Enoplosus armatusOld wife(Also: Zebra-tail)

Geographic Range

Enoplosus armatus is found from Indonesia to Southern Australia (Robins 1991).


Juvenile Enoplosus armatus live in sea grass beds. As they mature, they migrate to coastal waters. They are mainly found in rocky reefs and wharves (Marshall 1964).

Physical Description

The body of Enoplosus armatus is deep and compressed, approximately 230 mm in length. The body is silver with black vertical lines of varying width. There are two separate dorsal fins. The middle spines and the anterior rays of the dorsal fins are much larger than the remaining spines and rays. In total, E. armatus has 9 dorsal spines and 14-15 dorsal rays (Fishbase 2000). The dorsal spines are poisonous to humans (Robins 1991). There are 2 sharp spines on the lower angle of the preoperculum. The iris of the eye is bright yellow (Scott 1962).


The reproduction of Enoplosus armatus has not been well studied. They spawn in June, July, and August (Fishbase 2000). At this time they leave their schools and form closely associated pairs. They produce pelagic eggs. These are eggs that are lighter than water and therefore float and drift in the water column (Thresher 1984).


Generally, Enoplosus armatus lives in large schools, but can also be found as solitary individuals (Fishbase 2000). They break off from these schools to mate in solitary pairs (Thresher 1984).

Communication and Perception

Food Habits

Enoplosus armatus is a carnivorous species. Not much is known about their general feeding habits. They have been seen eating small crustaceans (Stead 1906).

Economic Importance for Humans: Positive

Enoplosus armatus has a small financial value as a food source. The value of E. armatus in the aquarium market is small but growing (Animal World 2000).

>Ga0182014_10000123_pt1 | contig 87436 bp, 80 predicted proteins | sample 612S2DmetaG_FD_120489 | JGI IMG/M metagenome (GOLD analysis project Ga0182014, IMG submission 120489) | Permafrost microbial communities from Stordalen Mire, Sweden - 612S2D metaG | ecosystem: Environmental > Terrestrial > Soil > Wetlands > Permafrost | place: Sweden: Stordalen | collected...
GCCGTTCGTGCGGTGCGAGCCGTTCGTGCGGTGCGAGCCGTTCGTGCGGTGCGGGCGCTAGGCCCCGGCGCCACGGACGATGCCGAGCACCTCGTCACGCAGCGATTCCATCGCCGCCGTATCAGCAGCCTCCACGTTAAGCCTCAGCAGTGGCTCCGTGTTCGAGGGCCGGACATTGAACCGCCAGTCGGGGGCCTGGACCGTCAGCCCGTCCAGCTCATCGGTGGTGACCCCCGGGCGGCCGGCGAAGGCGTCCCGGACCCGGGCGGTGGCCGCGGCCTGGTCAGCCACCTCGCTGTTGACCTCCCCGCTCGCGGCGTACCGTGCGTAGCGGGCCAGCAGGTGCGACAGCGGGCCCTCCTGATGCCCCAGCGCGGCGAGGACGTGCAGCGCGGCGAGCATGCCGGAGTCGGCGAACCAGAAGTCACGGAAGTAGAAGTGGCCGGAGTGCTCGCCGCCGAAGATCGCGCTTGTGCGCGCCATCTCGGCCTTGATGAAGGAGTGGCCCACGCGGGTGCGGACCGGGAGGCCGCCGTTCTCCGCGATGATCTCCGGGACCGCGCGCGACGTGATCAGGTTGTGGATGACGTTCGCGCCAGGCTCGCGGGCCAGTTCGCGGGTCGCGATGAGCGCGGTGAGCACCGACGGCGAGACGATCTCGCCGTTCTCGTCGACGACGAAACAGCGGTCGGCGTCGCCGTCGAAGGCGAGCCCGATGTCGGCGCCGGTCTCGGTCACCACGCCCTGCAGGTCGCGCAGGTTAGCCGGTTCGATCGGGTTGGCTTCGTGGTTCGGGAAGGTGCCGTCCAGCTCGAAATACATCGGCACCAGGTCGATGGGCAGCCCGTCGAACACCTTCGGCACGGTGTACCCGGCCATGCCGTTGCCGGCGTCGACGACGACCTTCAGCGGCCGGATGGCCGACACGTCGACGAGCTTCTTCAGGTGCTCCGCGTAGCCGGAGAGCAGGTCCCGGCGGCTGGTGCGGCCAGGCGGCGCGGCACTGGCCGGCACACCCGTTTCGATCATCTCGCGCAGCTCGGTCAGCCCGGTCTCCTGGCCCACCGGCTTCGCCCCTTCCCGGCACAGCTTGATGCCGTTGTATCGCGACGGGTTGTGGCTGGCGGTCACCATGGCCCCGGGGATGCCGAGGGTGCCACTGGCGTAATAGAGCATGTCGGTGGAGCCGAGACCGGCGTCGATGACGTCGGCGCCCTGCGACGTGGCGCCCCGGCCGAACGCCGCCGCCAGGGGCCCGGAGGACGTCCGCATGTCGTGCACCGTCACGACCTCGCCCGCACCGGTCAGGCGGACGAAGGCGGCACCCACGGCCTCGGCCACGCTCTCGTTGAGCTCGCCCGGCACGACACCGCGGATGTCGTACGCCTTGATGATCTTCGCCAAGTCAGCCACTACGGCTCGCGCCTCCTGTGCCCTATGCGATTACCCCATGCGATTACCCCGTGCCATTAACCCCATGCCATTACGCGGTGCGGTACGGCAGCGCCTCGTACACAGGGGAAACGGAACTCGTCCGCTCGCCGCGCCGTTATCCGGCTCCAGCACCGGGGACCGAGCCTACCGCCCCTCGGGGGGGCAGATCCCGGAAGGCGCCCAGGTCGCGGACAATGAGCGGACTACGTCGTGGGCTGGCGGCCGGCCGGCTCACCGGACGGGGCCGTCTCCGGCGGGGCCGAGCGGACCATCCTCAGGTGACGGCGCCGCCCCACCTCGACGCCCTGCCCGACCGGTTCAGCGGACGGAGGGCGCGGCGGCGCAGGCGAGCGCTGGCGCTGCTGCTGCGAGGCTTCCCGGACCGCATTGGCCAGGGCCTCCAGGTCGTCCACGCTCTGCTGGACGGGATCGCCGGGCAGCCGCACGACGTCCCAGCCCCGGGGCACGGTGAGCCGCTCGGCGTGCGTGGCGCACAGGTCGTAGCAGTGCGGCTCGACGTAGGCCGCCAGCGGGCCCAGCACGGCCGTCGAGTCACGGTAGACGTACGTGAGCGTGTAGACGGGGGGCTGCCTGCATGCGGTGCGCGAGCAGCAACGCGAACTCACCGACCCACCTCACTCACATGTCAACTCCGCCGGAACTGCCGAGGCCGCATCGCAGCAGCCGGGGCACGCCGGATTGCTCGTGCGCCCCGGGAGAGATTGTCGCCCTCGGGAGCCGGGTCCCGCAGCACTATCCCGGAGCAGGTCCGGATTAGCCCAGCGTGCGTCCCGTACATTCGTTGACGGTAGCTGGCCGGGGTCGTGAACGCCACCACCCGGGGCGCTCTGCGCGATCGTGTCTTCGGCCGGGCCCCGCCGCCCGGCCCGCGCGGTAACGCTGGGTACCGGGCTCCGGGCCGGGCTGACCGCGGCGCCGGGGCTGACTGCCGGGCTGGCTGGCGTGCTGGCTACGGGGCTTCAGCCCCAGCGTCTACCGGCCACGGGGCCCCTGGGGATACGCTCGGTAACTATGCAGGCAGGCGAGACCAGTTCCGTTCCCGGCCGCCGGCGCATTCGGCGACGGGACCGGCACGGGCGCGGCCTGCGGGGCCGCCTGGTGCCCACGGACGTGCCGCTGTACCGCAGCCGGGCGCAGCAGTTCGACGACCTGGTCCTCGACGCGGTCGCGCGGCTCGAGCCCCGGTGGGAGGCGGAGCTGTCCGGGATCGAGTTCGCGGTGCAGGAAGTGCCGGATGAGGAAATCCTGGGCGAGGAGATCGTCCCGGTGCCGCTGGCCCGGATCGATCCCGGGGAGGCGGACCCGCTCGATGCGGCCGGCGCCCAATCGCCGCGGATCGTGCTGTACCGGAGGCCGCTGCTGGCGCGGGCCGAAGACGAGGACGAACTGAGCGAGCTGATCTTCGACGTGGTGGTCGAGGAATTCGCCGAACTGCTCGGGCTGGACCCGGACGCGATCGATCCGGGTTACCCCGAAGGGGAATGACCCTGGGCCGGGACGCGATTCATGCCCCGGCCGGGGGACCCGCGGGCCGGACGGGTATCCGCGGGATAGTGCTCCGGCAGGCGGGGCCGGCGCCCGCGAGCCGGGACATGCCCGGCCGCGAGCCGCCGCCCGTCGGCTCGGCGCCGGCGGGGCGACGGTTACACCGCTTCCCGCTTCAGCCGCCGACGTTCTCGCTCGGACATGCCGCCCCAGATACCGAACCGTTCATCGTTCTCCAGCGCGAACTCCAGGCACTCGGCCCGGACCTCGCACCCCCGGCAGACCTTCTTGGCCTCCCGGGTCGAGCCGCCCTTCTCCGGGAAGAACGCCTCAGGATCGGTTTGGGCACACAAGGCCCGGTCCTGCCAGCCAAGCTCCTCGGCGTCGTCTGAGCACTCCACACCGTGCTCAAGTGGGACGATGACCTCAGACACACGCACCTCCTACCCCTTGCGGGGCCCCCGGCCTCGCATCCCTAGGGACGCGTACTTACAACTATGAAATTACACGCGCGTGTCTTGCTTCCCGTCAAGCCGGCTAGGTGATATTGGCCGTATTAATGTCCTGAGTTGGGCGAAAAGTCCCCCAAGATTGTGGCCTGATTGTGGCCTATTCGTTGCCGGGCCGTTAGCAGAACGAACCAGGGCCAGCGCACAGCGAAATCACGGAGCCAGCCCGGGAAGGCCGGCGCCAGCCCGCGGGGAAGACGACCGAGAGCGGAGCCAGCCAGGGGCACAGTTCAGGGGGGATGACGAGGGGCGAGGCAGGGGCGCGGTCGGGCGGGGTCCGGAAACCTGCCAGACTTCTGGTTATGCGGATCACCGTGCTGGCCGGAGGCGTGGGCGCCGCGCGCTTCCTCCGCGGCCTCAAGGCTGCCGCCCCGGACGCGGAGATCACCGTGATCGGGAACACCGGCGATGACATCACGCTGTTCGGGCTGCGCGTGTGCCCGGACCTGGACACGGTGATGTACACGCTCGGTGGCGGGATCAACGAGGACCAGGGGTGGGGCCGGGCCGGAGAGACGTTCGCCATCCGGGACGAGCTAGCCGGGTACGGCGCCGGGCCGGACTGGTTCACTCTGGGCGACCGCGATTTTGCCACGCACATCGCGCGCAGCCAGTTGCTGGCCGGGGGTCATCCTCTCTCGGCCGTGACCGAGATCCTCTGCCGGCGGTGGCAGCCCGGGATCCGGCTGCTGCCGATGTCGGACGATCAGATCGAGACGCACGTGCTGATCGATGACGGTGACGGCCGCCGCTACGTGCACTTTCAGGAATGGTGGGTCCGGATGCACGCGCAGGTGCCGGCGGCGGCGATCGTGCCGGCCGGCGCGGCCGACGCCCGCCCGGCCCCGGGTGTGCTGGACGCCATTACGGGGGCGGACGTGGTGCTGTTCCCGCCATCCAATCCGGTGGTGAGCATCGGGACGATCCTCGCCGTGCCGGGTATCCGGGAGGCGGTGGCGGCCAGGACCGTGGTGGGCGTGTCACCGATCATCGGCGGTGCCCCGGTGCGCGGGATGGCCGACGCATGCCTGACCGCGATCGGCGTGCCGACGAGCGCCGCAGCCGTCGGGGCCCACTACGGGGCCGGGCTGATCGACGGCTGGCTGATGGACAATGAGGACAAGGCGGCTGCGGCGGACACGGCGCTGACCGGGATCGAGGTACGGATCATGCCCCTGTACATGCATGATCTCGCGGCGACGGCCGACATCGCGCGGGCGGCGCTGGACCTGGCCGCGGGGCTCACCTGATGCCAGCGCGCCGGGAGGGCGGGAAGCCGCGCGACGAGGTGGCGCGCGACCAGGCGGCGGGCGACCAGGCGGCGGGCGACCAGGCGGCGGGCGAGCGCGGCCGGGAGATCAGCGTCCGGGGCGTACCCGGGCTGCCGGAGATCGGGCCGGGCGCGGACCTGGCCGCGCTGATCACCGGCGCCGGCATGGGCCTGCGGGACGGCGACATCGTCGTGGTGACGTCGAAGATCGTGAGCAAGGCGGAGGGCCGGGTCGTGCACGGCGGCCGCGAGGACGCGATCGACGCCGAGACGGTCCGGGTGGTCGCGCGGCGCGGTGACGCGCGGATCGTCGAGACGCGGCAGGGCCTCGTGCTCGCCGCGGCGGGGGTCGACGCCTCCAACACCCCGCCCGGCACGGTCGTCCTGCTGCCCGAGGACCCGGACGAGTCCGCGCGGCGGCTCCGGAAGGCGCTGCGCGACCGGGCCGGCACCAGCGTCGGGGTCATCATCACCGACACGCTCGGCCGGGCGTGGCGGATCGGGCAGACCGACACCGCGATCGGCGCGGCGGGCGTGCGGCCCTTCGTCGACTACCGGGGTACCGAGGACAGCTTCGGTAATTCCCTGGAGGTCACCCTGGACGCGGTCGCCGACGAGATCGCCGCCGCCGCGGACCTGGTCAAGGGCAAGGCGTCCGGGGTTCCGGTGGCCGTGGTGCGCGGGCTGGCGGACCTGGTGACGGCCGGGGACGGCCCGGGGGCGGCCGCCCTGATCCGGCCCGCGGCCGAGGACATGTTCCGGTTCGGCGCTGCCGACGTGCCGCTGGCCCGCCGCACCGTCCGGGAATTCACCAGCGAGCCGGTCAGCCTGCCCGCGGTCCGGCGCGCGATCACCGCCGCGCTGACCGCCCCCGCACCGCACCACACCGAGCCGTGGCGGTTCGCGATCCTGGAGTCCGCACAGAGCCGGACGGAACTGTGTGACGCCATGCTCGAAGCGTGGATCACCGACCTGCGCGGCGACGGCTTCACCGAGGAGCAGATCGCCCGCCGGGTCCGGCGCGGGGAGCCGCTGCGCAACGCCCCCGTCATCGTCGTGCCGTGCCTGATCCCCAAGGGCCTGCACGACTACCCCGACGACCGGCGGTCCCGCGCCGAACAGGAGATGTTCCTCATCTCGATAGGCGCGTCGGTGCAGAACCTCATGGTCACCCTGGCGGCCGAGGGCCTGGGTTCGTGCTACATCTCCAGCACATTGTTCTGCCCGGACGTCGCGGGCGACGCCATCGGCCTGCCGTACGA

Economic Importance for Humans: Negative

Enoplosus armatus has no known negative financial effect on humans.

Conservation Status

Enoplosus armatus is not currently threatened by humans.

Other Comments

Not much is known about Enoplosus armatus. This is due to the fact that it is hard to catch and therefore hard to study. They rarely take bait and nets seldom catch them because the stay in the protection of rocky shores (Marshall 1964).

Enoplosus armatus was given its common name, Old Wife, by the sailors who were able to catch it. Enoplosus armatus grinds its teeth together when it is caught. The sailors said that it sounded like the grumbling of an "Old Wife" and so they named it accordingly (Animal World 2000).


William Fink (editor), University of Michigan-Ann Arbor.

Allison Sapsford (author), University of Michigan-Ann Arbor.



Living in Australia, New Zealand, Tasmania, New Guinea and associated islands.

World Map

bilateral symmetry

having body symmetry such that the animal can be divided in one plane into two mirror-image halves. Animals with bilateral symmetry have dorsal and ventral sides, as well as anterior and posterior ends. Synapomorphy of the Bilateria.


uses smells or other chemicals to communicate


the nearshore aquatic habitats near a coast, or shoreline.


having the capacity to move from one place to another.


specialized for swimming

native range

the area in which the animal is naturally found, the region in which it is endemic.


structure produced by the calcium carbonate skeletons of coral polyps (Class Anthozoa). Coral reefs are found in warm, shallow oceans with low nutrient availability. They form the basis for rich communities of other invertebrates, plants, fish, and protists. The polyps live only on the reef surface. Because they depend on symbiotic photosynthetic algae, zooxanthellae, they cannot live where light does not penetrate.


uses touch to communicate


Animal World, 2000. "Miscellaneous Marine Fish" (On-line). Accessed Oct. 29, 2000 at http://www.AnimalAtlas.com/encyclo/marine/misc/misc.htm.

Fishbase, 2000. "Species Summary for Enoplosus armatus" (On-line). Accessed Oct. 29, 2000 at http://www.fishbase.org/Summary/SpeciesSummary.cfm?genusname=Enoplosus&speciesname=armatus.

Marshall, T. 1964. Fishes of the Great Barrier Reef and Coastal Waters of Queensland. Sydney: Angus and Robertson.

Robins, C., R. Baily, C. Bond, J. Brooker, E. Lachner. 1991. World fishes important to North Americans. American Fisheries Society Special Publication, 21: 243.

Scott, T. 1962. The Marine and Freshwater Fishes of South Australia. Adelaide: W.L. Hawes, Government Printer.

Stead, D. 1906. Fishes of Australia. Sydney: William Brooks and Co. Limited.

Thresher, R. 1984. Reproduction in Reef Fishes. Neptune City, New Jersey: T.F.H. Publications, Inc. Ltd..